The Dilemma of Counterterrorism Policy

Any institution delegated with the task of preventing terrorism has a dilemma: they can either do their best to prevent terrorism, or they can do their best to make sure they're not blamed for any terrorist attacks. I've talked about this dilemma for a while now, and it's nice to see some research results that demonstrate its effects.

A. Peter McGraw, Alexander Todorov, and Howard Kunreuther, "A Policy Maker's Dilemma: Preventing Terrorism or Preventing Blame," Organizational Behavior and Human Decision Processes, 115 (May 2011): 25-34.

Abstract: Although anti-terrorism policy should be based on a normative treatment of risk that incorporates likelihoods of attack, policy makers' anti-terror decisions may be influenced by the blame they expect from failing to prevent attacks. We show that people's anti-terror budget priorities before a perceived attack and blame judgments after a perceived attack are associated with the attack's severity and how upsetting it is but largely independent of its likelihood. We also show that anti-terror budget priorities are influenced by directly highlighting the likelihood of the attack, but because of outcome biases, highlighting the attack's prior likelihood has no influence on judgments of blame, severity, or emotion after an attack is perceived to have occurred. Thus, because of accountability effects, we propose policy makers face a dilemma: prevent terrorism using normative methods that incorporate the likelihood of attack or prevent blame by preventing terrorist attacks the public find most blameworthy.

Think about this with respect to the TSA. Are they doing their best to mitigate terrorism, or are they doing their best to ensure that if there's a terrorist attack the public doesn't blame the TSA for missing it?

Posted on August 19, 2011 at 8:55 AM • 22 Comments

Comments

Clive RobinsonAugust 19, 2011 9:52 AM

Glib response number 1,

So wasting other peoples money in huge amounts to CYA is a normative behavior for a person paid from the same purse.

Paul DittrichAugust 19, 2011 10:27 AM

I will be very surprised if any regular reader of this blog casts a vote for "doing their best to mitigate terrorism"

IMO, the TSA is just one of the most visible examples of a government agency which places a much higher priority on *appearing* to solve a problem rather than *actually* solving the problem.

rdmAugust 19, 2011 10:35 AM

It's hard for me to understand how anyone can anticipate *where* blame will fall after an event. But I can imagine that annoying people with your presence will deter some people from complaining that you were not there.

JohnstonAugust 19, 2011 10:46 AM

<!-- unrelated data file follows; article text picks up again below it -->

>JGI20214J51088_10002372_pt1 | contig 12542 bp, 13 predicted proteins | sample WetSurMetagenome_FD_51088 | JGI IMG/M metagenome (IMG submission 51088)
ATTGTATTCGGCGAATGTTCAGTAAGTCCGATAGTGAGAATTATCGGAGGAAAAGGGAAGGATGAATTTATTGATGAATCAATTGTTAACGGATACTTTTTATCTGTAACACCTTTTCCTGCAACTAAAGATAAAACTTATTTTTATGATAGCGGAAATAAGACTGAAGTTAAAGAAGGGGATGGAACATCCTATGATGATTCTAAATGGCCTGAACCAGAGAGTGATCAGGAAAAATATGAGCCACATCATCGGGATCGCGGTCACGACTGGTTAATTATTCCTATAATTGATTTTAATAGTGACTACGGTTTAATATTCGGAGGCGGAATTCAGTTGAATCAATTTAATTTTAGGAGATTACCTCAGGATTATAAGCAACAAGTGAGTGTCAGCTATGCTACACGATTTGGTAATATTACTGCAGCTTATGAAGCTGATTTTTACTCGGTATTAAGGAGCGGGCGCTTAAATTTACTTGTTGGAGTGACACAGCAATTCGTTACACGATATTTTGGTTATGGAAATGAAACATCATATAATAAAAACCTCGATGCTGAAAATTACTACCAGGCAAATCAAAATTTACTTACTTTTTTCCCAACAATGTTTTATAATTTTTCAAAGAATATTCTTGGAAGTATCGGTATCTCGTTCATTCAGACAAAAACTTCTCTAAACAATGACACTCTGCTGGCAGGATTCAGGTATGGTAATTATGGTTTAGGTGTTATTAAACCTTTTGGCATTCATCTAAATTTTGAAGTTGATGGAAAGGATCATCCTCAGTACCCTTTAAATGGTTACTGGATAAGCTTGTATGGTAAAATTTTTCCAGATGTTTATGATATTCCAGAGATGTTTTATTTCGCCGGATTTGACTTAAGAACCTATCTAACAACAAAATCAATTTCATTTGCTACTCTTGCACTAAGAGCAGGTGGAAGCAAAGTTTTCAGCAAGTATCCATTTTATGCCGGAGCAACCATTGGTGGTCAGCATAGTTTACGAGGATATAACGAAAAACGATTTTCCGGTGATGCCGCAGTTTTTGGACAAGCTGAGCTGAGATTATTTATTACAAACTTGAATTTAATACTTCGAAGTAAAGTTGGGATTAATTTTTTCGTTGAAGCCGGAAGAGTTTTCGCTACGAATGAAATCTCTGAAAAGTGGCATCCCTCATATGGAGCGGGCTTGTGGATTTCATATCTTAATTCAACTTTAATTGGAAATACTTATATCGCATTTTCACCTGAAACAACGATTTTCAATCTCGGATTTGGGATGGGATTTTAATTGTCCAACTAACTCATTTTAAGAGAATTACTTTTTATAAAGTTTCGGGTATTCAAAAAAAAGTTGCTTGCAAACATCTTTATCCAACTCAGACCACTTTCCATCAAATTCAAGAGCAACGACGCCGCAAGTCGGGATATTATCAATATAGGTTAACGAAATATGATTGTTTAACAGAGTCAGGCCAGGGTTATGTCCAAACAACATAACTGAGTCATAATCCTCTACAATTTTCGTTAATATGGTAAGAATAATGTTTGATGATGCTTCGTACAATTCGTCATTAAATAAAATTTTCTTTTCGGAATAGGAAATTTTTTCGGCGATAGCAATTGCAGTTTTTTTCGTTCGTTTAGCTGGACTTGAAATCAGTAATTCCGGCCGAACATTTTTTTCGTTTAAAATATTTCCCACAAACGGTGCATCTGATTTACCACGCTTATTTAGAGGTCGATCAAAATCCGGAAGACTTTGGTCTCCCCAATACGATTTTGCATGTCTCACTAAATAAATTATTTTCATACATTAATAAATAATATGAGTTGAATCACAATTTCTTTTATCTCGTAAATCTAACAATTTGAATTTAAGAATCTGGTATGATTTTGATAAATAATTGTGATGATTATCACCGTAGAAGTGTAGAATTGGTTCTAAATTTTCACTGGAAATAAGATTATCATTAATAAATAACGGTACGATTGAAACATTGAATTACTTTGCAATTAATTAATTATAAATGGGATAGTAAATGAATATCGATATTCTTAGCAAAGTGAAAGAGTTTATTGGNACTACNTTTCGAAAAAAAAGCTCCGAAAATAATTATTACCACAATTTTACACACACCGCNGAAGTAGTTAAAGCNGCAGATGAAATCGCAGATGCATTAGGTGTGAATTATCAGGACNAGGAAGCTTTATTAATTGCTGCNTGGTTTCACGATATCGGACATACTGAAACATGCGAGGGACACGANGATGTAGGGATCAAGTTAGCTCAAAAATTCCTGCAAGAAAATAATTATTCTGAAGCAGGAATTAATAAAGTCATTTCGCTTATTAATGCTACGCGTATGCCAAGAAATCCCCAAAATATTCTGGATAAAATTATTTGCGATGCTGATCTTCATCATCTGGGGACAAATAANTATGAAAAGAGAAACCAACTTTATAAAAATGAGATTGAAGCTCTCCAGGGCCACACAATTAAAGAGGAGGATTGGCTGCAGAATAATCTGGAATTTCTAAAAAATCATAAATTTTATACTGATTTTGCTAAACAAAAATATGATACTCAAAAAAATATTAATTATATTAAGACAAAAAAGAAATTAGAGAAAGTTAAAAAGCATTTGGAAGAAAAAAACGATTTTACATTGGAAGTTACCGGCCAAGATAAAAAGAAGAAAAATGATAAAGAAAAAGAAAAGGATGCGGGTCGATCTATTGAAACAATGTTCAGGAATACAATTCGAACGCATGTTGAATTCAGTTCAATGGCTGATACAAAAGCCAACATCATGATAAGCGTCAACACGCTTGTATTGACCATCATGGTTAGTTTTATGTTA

There are lots of "interests" involved. Michael Chertoff for example is getting (more) rich from full body scanners.

Someone (almost surely) stole billions in cash in Iraq, a war that was presented as anti-terrorism. That doesn't even include the huge bonanza for the military-industrial complex in general and subsequent bankrupting of the states (the icing on the cake).

Some of them are motivated primarily by money. Some are motivated by the expansion of their political power. Many fewer I think are motivated by the fear of potential blame. That's not why the people who make the rules got into politics in the first place.

Anonymous 1August 19, 2011 11:04 AM

From what I hear it's almost as if the TSA is trying their best to give people reasons to want to commit terrorism.

Johnston: Maybe not so much politicians (although even they want re-election) but for bureaucrats not being blamed may be the most important thing (of course even they'd like a larger department, but just not getting fired if something goes wrong would matter a lot to them).

Dan GillmorAugust 19, 2011 11:15 AM

The next time there's an attack involving airplanes, TSA will surely get blamed in any case. Among other reasons, the press will suddenly discover that security theater has been the actual policy.

DonAugust 19, 2011 11:48 AM

When it comes to politics, you mean to claim that perception can be more important than reality?

DougAugust 19, 2011 12:07 PM

In another context, if I leave my sleeping baby in the car to go into a convenience store I'll be arrested if a cop comes by. Not because it is more dangerous to the baby than many common activities, but because the cop would be vilified if he walked on without finding me.

Steve HAugust 19, 2011 12:45 PM

In the cold war we made bombs bigger than the other guy, and created deterance. This was a false theory.
Now we remove privacy for security to "protect people". This is a false theory.
When does perceived threat become a threat?
I have noticed that the biggest PR boost for government is better the the correct method of doing something.
Bomb in a Radio = all laptops scanned
bomb in shoes = all shoes removed
bomb in underwear = full body scanners
It shows a perceived solution, but you can still fake a pilot ID and walk thru.

paulAugust 19, 2011 1:21 PM

Of course, averting blame only works for relatively small terrorist events (or ones that can be portrayed as relatively small in the media). Any time you have a huge smoking hole in the ground, your antiterrorism organization is going to get blamed regardless of what they did, unless they have a huge PR and disinformation campaign ready to go, and preferably an irrelevant new target to distract people's attention.

Richard Steven HackAugust 19, 2011 1:39 PM

"We show that people's anti-terror budget priorities before a perceived attack and blame judgments after a perceived attack are associated with the attack's severity and how upsetting it is but largely independent of its likelihood."

Well, that's fairly obvious. Once an attack HAS occurred, the probability of that attack is unity. Of course, the probability of ANOTHER attack of that type cannot be predicted at all, other than ">0

So people obsess over what happened and not what might or might not happen.